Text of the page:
32% of those polled felt under pressure to withhold information ore concerns about misconduct rather than report it
Wednesday, Apr 19, 2017
Dubai: Nearly a third of UAE executives have resigned from a job over concerns about unethical conduct at their company, a survey has found.
The biennial EY Europe, Middle East, India and Africa (EMEIA) Fraud Survey found 42 per cent of UAE respondents believed regulatory activity had a positive impact on their company’s ethical standards, compared to 28 per cent worldwide.
It also found 32 per cent felt under pressure to withhold information ore concerns about misconduct rather than report it.
Only 9 per cent of UAE respondents were aware of whistle-blowing hotlines used to monitor compliance with anti-bribery and corruption laws.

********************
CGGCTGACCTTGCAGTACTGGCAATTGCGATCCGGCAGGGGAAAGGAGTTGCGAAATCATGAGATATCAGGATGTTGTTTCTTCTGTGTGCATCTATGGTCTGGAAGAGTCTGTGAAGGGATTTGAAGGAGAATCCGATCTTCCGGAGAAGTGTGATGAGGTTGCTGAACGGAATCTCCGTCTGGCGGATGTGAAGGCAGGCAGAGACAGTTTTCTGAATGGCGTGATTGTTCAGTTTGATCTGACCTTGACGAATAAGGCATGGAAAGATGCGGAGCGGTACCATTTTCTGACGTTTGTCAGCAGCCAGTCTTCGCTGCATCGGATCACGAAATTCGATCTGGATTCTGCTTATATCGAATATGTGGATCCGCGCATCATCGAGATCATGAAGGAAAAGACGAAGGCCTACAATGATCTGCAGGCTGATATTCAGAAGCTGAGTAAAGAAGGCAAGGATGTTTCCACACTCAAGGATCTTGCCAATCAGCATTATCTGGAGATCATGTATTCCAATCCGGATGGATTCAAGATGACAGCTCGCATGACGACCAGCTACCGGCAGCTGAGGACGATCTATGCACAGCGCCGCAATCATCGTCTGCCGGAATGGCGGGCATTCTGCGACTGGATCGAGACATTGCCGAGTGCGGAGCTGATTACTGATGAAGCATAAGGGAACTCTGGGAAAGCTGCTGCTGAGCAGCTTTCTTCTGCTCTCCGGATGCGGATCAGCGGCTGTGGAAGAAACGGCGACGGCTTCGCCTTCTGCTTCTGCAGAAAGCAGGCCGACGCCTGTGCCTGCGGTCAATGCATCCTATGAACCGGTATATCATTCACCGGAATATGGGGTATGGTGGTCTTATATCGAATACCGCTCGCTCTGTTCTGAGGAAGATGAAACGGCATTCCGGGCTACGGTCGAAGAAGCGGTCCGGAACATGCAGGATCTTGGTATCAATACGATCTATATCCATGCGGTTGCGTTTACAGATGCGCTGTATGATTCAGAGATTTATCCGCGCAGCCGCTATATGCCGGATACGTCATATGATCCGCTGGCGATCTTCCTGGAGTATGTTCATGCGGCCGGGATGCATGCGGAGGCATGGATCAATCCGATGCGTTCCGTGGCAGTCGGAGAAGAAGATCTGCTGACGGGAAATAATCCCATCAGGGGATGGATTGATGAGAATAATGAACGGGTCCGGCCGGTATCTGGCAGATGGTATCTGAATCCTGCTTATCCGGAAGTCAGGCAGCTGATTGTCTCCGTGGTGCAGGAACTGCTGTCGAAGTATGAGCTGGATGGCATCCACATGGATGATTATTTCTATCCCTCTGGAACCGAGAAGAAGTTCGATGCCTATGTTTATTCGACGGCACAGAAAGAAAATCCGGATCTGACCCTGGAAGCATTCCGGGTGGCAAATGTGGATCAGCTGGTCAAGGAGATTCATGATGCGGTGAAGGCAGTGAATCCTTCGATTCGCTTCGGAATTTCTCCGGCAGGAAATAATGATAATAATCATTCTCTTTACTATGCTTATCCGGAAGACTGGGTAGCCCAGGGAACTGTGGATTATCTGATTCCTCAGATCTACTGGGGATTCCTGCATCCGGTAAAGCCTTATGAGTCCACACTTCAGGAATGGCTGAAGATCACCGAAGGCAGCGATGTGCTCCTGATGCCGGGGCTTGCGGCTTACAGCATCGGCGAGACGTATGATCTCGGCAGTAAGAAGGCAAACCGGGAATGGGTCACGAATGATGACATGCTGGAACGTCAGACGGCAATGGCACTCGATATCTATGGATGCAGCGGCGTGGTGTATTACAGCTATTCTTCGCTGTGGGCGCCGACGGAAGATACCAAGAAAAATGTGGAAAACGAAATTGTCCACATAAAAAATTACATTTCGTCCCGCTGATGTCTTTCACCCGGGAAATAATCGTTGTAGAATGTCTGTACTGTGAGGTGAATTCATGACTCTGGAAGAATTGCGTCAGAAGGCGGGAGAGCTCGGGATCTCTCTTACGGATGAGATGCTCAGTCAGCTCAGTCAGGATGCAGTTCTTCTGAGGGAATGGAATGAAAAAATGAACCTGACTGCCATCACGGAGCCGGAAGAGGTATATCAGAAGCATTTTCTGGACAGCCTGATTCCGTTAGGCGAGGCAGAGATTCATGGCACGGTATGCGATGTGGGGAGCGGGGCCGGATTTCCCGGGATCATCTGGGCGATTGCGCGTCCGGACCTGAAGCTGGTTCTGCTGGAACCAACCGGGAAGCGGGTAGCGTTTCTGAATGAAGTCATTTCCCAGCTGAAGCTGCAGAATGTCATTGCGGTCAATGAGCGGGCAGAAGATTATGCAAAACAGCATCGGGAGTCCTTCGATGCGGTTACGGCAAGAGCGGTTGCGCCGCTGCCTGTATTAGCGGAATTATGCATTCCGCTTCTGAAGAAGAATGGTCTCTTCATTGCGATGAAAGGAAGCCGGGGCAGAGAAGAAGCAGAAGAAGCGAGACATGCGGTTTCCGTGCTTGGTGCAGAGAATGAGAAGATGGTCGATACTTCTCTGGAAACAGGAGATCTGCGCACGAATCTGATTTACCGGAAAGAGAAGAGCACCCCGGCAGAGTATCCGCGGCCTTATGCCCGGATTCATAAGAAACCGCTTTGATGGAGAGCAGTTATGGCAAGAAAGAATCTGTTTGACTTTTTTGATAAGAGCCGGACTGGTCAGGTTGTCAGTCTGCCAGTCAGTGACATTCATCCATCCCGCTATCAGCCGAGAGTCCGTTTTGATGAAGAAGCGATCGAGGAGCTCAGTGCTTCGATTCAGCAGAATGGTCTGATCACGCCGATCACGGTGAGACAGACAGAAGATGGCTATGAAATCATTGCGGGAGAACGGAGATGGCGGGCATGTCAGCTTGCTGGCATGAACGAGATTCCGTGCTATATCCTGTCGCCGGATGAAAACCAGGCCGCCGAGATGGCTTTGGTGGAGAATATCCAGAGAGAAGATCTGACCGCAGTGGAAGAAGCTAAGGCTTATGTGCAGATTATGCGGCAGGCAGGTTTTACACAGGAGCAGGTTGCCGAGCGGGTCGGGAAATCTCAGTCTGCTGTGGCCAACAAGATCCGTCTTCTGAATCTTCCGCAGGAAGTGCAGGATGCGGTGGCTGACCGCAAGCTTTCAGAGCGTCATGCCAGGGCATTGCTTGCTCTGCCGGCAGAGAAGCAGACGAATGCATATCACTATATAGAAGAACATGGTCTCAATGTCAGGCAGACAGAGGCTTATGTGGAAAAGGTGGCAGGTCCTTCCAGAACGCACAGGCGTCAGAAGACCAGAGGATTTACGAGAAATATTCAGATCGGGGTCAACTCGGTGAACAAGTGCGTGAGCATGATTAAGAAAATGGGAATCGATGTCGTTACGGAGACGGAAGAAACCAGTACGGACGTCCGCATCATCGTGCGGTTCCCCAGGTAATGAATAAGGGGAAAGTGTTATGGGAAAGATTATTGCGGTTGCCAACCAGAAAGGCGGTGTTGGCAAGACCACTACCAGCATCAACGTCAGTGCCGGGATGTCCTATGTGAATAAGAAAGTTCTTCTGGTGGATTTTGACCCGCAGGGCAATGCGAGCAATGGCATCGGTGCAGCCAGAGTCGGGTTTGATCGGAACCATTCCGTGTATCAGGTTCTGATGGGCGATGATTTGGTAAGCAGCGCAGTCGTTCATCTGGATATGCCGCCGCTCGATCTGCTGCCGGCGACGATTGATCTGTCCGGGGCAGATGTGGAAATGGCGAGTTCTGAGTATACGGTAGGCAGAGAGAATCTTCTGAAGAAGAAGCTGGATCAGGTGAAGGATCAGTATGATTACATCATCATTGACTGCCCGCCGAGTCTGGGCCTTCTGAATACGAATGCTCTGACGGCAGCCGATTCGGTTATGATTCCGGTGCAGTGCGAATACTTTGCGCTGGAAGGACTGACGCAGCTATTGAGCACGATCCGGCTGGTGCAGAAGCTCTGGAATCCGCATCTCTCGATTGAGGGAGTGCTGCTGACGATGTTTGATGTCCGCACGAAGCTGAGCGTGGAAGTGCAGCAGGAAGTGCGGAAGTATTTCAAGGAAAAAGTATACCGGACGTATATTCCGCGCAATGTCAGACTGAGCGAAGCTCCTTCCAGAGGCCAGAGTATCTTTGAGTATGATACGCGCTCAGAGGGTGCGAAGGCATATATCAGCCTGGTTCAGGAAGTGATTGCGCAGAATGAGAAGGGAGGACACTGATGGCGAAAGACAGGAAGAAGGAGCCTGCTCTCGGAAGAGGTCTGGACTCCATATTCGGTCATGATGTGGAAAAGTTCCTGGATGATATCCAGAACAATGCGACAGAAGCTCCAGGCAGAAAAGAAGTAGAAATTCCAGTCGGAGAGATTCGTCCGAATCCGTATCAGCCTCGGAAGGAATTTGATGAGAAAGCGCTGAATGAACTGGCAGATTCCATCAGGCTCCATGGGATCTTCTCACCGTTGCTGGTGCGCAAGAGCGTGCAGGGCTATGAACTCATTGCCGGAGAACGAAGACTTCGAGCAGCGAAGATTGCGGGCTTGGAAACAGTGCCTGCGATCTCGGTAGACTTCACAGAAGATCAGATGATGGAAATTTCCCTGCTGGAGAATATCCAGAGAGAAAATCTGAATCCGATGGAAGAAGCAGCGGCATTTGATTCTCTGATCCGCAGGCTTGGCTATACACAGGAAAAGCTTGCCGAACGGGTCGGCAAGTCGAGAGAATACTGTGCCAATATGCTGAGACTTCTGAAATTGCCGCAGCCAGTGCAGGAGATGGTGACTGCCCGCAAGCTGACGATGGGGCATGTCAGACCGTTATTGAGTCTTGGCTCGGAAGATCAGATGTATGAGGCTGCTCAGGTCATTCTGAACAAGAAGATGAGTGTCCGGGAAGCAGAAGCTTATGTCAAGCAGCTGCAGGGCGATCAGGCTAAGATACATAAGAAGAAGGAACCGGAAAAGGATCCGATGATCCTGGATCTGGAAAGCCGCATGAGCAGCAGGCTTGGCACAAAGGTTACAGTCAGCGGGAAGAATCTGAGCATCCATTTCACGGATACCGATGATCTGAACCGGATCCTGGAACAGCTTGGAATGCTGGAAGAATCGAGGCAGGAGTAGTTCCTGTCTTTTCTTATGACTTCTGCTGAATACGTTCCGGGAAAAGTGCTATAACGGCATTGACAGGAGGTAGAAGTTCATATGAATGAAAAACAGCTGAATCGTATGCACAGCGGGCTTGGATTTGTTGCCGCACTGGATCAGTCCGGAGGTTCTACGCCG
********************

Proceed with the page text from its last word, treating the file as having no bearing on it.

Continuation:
Nearly three-quarters — 74 per cent — believed prosecuting individuals would reduce bribery, fraud and corruption.
The survey interviewed 4,100 executives in large corporations in 41 countries.
Michael Adlem, EY Mena Fraud Investigation & Dispute Services Leader, stated: “Despite the need for more improvement, UAE executives have a lot more confidence in regulations as a deterrent of unethical behaviour compared to their global counterparts.
“Even though a third of UAE executives are not afraid to leave their job if they are aware of unethical conduct, a third of UAE executives are also willing to withhold information about ethical misconduct.
“The different extremes in behaviour and lack of awareness about whistle-blowing hotlines indicates a need for companies to work harder at setting the right tone on business ethics to foster a more unified culture of ethical behaviour,”
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